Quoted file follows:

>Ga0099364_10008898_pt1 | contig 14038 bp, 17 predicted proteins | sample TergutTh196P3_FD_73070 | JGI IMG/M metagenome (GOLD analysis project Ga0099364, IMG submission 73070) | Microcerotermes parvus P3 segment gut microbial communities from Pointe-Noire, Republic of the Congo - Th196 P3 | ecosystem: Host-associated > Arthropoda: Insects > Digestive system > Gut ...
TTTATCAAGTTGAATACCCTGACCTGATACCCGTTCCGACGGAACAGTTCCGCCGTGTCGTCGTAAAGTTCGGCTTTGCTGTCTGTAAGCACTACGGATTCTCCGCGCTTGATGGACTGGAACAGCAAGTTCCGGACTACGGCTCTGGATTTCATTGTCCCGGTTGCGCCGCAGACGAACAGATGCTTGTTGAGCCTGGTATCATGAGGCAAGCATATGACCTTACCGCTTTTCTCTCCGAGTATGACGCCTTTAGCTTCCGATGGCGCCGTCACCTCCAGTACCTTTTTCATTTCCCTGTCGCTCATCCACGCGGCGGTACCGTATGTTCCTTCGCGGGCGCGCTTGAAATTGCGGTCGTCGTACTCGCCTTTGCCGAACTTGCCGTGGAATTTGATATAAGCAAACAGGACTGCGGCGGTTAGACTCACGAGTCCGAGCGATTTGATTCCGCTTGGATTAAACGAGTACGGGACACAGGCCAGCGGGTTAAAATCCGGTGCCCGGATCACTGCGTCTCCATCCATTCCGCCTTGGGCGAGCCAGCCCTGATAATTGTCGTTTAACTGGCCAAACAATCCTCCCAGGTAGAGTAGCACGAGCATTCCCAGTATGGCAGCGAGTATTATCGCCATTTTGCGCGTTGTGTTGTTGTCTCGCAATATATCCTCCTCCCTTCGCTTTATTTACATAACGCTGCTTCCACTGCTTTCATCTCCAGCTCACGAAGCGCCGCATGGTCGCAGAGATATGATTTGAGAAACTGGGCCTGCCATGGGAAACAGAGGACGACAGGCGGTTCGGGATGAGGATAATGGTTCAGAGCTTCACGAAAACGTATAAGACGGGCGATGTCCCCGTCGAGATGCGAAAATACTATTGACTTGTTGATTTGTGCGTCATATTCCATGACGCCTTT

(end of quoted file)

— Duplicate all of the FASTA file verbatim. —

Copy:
>Ga0099364_10008898_pt1 | contig 14038 bp, 17 predicted proteins | sample TergutTh196P3_FD_73070 | JGI IMG/M metagenome (GOLD analysis project Ga0099364, IMG submission 73070) | Microcerotermes parvus P3 segment gut microbial communities from Pointe-Noire, Republic of the Congo - Th196 P3 | ecosystem: Host-associated > Arthropoda: Insects > Digestive system > Gut ...
TTTATCAAGTTGAATACCCTGACCTGATACCCGTTCCGACGGAACAGTTCCGCCGTGTCGTCGTAAAGTTCGGCTTTGCTGTCTGTAAGCACTACGGATTCTCCGCGCTTGATGGACTGGAACAGCAAGTTCCGGACTACGGCTCTGGATTTCATTGTCCCGGTTGCGCCGCAGACGAACAGATGCTTGTTGAGCCTGGTATCATGAGGCAAGCATATGACCTTACCGCTTTTCTCTCCGAGTATGACGCCTTTAGCTTCCGATGGCGCCGTCACCTCCAGTACCTTTTTCATTTCCCTGTCGCTCATCCACGCGGCGGTACCGTATGTTCCTTCGCGGGCGCGCTTGAAATTGCGGTCGTCGTACTCGCCTTTGCCGAACTTGCCGTGGAATTTGATATAAGCAAACAGGACTGCGGCGGTTAGACTCACGAGTCCGAGCGATTTGATTCCGCTTGGATTAAACGAGTACGGGACACAGGCCAGCGGGTTAAAATCCGGTGCCCGGATCACTGCGTCTCCATCCATTCCGCCTTGGGCGAGCCAGCCCTGATAATTGTCGTTTAACTGGCCAAACAATCCTCCCAGGTAGAGTAGCACGAGCATTCCCAGTATGGCAGCGAGTATTATCGCCATTTTGCGCGTTGTGTTGTTGTCTCGCAATATATCCTCCTCCCTTCGCTTTATTTACATAACGCTGCTTCCACTGCTTTCATCTCCAGCTCACGAAGCGCCGCATGGTCGCAGAGATATGATTTGAGAAACTGGGCCTGCCATGGGAAACAGAGGACGACAGGCGGTTCGGGATGAGGATAATGGTTCAGAGCTTCACGAAAACGTATAAGACGGGCGATGTCCCCGTCGAGATGCGAAAATACTATTGACTTGTTGATTTGTGCGTCATATTCCATGACGCCTTT